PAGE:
HONR 299: Space-time! — Following a science, technology, and society (STS) model, the course focuses on how developments in astronomy, transport technology, geology, painting, photography, physics, and philosophy over the last two centuries have altered our sense of space and time. In addition to emphasizing interdisciplinarity through an STS model, the course also promotes inquiry-based learning by way of creative writing practices, allowing students to engage complex ideas from new perspectives and expand their imaginations.
HONR 299: Homegrown — What does it mean to be from a place? How does our hometown shape who we are? In HONR 299: Homegrown, students utilize creative writing, ethnographic fieldwork, archival research, and service-learning to explore the role of place in individual and community identities. Course projects focus on City-as-Text walkabouts in the Greater Lafayette Area, as well as creative non-fiction assignments that allow students to reflect on their own experience with place and community. Students also help run a creative writing workshop through a local after-school program. In this way, they support the local community by helping area youth develop their imaginations, their writing skills, and their own sense of community.
HONR 299: Human Re-design — In this three-credit course, students explore how nineteenth-century sciences and literature created a shockingly modern conception of the human. That is, they uncover the common beliefs about the human – what we are, how we function, and what is our place in the world – and how these beliefs changed radically when people began to be dissected on the operating table, or analyzed on the psychologist’s couch. Students read and discuss works from the newly emerging fields of biology, physiology, sociology, psychology, and criminology, along with literary works that engaged these sciences. Like the era itself, students utilize various perspectives – including their own diverse backgrounds and disciplines – to create a more nuanced and complete conception of the human.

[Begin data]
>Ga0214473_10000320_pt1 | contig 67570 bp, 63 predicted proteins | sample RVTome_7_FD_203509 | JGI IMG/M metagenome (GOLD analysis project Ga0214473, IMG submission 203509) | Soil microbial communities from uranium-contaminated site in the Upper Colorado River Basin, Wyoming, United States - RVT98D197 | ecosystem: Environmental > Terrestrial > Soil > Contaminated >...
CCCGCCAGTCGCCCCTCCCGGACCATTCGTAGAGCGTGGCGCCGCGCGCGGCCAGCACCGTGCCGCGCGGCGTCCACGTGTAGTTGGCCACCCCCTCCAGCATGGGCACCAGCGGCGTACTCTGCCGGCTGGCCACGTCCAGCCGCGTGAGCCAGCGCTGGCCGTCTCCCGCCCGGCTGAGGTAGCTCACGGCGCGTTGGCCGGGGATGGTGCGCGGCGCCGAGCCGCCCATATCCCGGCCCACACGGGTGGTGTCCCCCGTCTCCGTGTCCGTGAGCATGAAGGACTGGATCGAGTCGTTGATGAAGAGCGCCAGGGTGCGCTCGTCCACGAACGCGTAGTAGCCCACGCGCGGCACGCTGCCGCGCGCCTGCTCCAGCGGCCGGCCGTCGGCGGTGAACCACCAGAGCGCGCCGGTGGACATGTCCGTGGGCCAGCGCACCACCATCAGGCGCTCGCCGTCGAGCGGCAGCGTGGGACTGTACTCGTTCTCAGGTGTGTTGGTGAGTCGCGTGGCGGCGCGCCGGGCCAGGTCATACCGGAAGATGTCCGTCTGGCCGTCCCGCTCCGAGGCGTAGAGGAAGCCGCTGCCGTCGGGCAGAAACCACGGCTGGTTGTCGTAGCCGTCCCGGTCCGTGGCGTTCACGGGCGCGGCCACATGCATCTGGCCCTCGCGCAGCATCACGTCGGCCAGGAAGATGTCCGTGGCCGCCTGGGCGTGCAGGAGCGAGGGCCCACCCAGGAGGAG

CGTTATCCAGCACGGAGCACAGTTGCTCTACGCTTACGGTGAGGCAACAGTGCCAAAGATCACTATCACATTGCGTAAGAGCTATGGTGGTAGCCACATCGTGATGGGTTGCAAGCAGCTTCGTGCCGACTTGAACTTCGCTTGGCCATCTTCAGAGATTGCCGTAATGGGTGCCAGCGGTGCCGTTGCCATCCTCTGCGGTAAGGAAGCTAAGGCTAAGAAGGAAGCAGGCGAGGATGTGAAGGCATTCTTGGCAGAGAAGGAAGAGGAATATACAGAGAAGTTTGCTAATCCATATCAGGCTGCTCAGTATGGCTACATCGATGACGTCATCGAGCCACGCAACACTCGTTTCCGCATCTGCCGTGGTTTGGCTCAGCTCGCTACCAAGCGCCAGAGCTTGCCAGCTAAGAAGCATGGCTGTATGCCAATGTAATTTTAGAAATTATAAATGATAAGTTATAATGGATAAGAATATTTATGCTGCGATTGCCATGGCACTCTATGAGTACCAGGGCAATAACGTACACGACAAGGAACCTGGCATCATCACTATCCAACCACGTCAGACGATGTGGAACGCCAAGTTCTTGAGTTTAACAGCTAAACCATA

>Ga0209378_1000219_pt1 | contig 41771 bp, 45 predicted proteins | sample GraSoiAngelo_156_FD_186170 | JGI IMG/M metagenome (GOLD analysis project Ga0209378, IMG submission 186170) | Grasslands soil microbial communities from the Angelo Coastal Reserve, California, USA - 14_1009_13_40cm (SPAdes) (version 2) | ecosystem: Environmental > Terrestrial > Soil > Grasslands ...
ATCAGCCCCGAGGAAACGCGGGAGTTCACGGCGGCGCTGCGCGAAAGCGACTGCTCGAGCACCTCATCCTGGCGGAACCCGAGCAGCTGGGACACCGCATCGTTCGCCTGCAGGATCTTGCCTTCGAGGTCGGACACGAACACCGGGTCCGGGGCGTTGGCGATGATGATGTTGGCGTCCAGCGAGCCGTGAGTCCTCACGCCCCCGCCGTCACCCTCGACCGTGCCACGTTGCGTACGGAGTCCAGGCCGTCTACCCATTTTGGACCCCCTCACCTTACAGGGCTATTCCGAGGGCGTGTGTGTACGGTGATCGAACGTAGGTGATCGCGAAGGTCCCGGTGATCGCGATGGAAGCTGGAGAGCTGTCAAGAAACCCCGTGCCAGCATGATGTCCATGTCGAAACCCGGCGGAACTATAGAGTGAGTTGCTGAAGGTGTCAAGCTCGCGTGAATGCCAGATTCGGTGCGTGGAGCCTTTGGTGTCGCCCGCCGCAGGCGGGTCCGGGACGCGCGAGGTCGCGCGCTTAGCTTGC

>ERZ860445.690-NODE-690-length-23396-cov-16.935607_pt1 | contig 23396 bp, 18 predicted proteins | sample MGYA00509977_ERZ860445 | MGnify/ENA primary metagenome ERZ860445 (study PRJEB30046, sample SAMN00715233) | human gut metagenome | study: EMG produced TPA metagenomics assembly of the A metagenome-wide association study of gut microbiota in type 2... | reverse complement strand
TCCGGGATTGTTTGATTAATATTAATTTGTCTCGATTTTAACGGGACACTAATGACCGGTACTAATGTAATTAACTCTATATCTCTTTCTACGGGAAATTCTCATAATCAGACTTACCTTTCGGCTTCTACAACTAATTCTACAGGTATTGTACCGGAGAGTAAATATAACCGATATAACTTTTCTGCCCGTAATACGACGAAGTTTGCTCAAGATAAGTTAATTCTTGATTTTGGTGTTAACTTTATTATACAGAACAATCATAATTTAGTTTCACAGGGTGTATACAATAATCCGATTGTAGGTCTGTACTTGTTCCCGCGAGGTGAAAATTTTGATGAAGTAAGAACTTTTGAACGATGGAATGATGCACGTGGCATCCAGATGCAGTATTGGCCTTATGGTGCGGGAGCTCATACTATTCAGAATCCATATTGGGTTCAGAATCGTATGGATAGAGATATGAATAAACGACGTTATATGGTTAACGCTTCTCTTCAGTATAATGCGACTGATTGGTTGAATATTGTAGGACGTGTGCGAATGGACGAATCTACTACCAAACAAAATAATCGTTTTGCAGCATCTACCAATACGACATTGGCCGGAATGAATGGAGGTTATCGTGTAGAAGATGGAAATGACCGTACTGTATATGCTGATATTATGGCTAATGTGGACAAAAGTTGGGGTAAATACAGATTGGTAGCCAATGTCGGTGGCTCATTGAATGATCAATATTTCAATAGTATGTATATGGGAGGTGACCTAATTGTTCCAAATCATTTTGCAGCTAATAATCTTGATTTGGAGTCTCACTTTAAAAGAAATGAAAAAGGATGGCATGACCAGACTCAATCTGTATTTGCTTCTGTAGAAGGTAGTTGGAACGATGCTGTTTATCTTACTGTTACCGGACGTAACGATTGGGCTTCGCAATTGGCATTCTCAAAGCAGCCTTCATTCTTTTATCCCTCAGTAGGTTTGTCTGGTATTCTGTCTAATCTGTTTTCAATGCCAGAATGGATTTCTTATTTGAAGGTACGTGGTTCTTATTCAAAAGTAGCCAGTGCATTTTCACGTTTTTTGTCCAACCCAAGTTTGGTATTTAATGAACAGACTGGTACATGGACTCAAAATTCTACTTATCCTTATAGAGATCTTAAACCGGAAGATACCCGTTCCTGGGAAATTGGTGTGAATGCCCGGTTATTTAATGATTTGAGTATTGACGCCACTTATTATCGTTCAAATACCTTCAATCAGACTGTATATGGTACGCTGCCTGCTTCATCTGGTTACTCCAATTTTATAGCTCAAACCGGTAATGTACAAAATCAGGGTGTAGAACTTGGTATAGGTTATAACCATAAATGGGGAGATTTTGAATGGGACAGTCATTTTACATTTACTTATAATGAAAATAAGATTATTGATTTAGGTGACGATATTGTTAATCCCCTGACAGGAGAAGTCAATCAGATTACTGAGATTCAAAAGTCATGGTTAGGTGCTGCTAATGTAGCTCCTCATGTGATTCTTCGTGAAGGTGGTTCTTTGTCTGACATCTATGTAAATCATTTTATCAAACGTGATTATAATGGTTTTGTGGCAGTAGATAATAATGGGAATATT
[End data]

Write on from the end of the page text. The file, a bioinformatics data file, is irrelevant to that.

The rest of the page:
HONR 19902: Play — In this single-credit, first-year course, students explore the evolution of ‘play,’ including playthings and games, as this concept changed over the last three centuries. Not only do students begin to recognize play as a significant, adaptive capacity that drives human development, but they also discover the importance of play to culture and everyday life. For the final project, students work in groups to create a game whose theme and mechanics will promote real-world proficiencies while also encouraging players to think more critically about larger social systems.
HONR 19901: Mind — A university education aims to enrich the mind, but what, exactly, is the mind? This class explores the cultural history of the mind from Descartes to present day cognitive science; along the way, students learn how differing views of the mind had radical implications on cultural practices, including education. In addition to sounding the psyche’s mysterious depths, this course uses the theory it teaches to promote creativity, critical thinking, and collaboration. For the final project, students create a “mind on college” model, which uses a physical, metaphorical representation of the mind to demonstrate to a general audience the the mental implications of a particular college condition.